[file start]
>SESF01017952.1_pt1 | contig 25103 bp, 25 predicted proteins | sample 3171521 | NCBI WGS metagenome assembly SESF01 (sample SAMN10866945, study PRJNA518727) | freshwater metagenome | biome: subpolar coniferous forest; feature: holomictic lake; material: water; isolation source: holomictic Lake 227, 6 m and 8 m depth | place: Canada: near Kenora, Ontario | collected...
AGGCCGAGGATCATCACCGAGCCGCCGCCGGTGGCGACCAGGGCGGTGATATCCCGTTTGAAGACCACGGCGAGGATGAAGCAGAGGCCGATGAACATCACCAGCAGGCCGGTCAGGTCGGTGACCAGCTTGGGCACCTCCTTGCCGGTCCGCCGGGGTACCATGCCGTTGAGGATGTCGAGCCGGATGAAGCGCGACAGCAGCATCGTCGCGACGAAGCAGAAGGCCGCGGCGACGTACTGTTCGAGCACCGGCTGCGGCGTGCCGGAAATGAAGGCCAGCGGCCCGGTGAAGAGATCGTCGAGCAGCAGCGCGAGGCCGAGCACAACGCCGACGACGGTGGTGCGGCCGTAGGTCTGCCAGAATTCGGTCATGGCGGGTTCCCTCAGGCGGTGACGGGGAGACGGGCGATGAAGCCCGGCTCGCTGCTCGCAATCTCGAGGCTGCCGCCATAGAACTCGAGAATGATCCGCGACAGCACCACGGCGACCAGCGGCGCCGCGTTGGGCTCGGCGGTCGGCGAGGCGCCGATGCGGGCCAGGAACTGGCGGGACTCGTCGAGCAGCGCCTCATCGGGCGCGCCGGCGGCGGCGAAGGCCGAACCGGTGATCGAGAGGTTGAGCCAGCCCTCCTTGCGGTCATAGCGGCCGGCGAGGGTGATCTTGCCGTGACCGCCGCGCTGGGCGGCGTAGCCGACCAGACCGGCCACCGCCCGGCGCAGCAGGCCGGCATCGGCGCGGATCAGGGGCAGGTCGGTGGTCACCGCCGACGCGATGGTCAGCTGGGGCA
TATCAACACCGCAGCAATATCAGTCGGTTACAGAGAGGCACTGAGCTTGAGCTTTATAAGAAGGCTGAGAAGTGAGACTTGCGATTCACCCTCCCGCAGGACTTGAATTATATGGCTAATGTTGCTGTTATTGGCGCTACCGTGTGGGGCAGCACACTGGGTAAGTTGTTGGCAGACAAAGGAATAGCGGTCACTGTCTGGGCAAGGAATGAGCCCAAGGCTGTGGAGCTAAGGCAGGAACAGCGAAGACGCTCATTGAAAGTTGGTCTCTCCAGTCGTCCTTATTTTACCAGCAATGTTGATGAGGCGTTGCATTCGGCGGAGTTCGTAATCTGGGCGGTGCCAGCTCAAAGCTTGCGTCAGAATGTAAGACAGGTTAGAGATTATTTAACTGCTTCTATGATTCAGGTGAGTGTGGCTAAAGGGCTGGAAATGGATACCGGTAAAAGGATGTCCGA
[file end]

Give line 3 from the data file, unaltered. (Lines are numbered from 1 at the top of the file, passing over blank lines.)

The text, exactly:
TATCAACACCGCAGCAATATCAGTCGGTTACAGAGAGGCACTGAGCTTGAGCTTTATAAGAAGGCTGAGAAGTGAGACTTGCGATTCACCCTCCCGCAGGACTTGAATTATATGGCTAATGTTGCTGTTATTGGCGCTACCGTGTGGGGCAGCACACTGGGTAAGTTGTTGGCAGACAAAGGAATAGCGGTCACTGTCTGGGCAAGGAATGAGCCCAAGGCTGTGGAGCTAAGGCAGGAACAGCGAAGACGCTCATTGAAAGTTGGTCTCTCCAGTCGTCCTTATTTTACCAGCAATGTTGATGAGGCGTTGCATTCGGCGGAGTTCGTAATCTGGGCGGTGCCAGCTCAAAGCTTGCGTCAGAATGTAAGACAGGTTAGAGATTATTTAACTGCTTCTATGATTCAGGTGAGTGTGGCTAAAGGGCTGGAAATGGATACCGGTAAAAGGATGTCCGA